Rick Daniels lies awake at night worrying about a rusty contraption in a forlorn field, littered with discarded pipes and fire hydrants.
It is the only water pump in Needles that meets state water quality standards, running 23 hours a day to keep up with demand, according to Daniels, the city manager. That’s a thin margin in one of America’s hottest cities, an urban speck in the desert near California’s border with Arizona.
If this lone pump fails, 5,000 residents face the ultimate risk of taps running dry, as temperatures soar past 120 degrees and people need to gulp as much as two gallons daily. In June, a transient person died while sitting on a curb midday, one of about 10 people a year who succumb to heat, city officials say.
Across California and the West, the current drought is causing many wells to dry up, but few other communities are looking at their single water lifeline going to zero.
“We are incredibly vulnerable,” Daniels said. “We are talking about life and death.”
The Colorado River flows right through this isolated historic railroad town, carrying about 6 million gallons every minute. But under western water laws, the city can’t pull a single drop from the river.
Historically, the city has depended on four wells that draw from the river’s nearby aquifer.
That worked fine for decades until late last year, when California’s water authorities notified the city that three of its wells failed to meet state standards because of a naturally occurring mineral — manganese — that affects health. A May citation found the city had violated state water law and ordered a corrective plan by the end of this year.
The city says it can’t afford a fix, which would include a new well for $1.5 million.
So, Needles’ single well works around the clock. The city has three tanks that could keep water flowing for 24 to 36 hours if the pump stops — assuming everything else were to go just right. By comparison, the Metropolitan Water District of Southern California requires its member water agencies to have a seven-day emergency supply.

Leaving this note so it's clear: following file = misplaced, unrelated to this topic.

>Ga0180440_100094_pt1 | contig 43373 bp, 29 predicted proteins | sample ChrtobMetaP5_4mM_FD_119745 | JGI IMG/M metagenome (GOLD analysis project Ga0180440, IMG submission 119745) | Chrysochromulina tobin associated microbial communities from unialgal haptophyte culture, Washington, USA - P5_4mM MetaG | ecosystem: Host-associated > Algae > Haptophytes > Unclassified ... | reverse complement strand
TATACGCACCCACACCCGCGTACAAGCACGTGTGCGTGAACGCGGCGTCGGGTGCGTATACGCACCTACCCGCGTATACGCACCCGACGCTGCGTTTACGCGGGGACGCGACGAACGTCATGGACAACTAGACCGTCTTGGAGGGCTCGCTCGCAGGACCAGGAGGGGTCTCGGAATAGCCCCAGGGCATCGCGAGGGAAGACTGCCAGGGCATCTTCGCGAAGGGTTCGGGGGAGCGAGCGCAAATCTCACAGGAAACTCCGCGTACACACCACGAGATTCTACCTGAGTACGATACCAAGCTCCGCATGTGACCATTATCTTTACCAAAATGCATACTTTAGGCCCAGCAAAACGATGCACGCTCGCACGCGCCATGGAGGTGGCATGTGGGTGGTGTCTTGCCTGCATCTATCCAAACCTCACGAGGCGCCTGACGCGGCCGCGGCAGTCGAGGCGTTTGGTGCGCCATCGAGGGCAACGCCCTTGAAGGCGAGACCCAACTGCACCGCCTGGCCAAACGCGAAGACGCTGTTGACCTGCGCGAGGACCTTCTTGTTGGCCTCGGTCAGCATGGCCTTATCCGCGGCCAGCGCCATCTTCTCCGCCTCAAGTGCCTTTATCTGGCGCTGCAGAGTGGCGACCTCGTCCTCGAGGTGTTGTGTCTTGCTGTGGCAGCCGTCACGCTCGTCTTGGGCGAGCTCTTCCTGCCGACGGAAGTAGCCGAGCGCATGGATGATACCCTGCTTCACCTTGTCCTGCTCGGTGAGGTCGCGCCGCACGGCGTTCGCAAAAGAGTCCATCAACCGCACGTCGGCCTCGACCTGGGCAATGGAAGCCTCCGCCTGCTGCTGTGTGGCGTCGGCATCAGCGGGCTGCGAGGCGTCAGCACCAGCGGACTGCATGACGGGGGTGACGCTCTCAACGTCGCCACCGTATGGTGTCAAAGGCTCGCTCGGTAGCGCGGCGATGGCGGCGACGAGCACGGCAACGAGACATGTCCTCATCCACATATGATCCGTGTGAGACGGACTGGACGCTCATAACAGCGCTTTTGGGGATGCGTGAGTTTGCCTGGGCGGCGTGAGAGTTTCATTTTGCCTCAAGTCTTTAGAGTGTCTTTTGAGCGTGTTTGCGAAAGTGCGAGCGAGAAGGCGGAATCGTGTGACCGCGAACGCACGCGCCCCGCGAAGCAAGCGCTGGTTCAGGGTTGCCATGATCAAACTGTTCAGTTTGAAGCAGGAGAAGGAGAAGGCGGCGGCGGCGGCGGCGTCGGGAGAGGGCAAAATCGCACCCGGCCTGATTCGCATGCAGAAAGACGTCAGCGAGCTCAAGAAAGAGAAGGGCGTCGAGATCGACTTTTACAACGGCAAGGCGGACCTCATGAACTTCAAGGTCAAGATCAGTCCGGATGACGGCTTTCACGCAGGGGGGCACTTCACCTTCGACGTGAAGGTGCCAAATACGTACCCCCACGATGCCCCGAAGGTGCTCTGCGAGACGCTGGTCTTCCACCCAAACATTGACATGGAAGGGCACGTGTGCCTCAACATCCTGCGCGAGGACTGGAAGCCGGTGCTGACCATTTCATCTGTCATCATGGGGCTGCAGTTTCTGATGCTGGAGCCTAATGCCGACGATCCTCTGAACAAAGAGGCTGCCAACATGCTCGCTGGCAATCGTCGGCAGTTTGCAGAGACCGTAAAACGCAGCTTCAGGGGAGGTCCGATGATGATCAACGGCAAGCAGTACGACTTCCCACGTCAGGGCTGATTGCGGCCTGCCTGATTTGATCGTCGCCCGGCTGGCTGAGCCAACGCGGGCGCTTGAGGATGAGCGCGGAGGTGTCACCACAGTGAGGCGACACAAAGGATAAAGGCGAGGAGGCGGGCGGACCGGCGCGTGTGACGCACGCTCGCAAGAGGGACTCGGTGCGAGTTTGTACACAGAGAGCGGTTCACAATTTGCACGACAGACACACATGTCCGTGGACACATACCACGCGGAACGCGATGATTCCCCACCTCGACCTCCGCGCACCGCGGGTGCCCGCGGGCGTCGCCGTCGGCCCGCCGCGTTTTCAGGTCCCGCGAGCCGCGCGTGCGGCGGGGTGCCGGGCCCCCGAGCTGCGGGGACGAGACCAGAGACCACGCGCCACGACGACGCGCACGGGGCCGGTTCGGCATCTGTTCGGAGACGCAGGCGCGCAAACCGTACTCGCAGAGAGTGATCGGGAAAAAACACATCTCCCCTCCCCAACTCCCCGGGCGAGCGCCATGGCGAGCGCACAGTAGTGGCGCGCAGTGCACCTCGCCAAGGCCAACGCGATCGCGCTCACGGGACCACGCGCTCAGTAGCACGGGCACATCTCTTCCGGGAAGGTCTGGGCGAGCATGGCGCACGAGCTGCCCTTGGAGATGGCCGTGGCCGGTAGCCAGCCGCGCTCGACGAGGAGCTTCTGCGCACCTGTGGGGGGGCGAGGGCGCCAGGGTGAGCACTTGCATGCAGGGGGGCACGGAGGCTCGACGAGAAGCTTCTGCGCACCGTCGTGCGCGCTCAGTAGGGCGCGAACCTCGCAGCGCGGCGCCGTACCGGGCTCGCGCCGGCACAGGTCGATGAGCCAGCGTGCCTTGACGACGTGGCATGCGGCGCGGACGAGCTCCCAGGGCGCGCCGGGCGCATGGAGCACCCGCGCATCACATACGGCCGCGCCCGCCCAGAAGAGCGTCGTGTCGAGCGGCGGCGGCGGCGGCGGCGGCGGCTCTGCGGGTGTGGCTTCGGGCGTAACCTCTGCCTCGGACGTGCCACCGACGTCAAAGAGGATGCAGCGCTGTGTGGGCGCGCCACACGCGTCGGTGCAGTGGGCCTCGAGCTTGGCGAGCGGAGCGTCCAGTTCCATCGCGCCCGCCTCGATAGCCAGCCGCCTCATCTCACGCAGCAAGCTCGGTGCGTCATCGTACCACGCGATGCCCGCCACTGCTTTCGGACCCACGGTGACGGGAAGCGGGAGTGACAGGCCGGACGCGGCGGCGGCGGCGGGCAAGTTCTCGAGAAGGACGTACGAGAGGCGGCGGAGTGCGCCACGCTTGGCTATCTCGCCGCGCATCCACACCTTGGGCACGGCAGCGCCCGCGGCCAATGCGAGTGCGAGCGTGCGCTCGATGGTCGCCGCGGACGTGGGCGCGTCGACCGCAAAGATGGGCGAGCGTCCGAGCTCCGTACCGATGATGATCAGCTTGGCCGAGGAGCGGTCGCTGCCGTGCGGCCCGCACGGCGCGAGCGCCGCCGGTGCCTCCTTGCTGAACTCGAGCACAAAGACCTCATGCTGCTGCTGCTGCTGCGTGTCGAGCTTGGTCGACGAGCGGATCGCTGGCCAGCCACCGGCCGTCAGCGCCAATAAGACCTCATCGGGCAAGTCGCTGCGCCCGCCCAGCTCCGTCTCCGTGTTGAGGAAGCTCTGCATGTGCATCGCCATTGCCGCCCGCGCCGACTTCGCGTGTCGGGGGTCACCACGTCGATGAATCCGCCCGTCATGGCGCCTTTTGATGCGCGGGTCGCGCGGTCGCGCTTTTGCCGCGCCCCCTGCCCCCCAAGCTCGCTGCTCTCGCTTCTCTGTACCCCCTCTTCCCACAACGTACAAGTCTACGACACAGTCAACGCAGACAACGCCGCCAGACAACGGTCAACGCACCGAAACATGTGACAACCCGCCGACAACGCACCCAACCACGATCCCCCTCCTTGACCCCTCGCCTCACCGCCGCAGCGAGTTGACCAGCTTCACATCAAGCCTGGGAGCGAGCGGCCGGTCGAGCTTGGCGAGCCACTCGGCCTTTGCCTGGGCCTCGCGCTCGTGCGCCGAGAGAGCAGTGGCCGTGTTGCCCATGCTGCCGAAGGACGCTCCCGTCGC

Needles officials say state officials don’t appreciate their desperate situation and protested that the order could jeopardize public safety. The city wants to keep the decommissioned wells as a backup in case of emergency.
Eric Zúñiga, the district engineer at the State Water Resources Control Board who signed the citations, said the board is encouraging the city to make its system more redundant, either by filtering or treating the bad water or by finding new sources. In an email, he added that his citation does not forbid the city from using wells contaminated with manganese if it notifies customers, but city officials believe they will be forced to physically disconnect them.
It is doubtful that, in an emergency, the city would facilitate a mass casualty event by not somehow supplying water — even contaminated water or water taken unlawfully from the Colorado River. But it has entered unknown territory, a zone of risk where few other cities venture.
Daniels agrees, but adds, “This citation was outrageous, insensitive and out of touch.”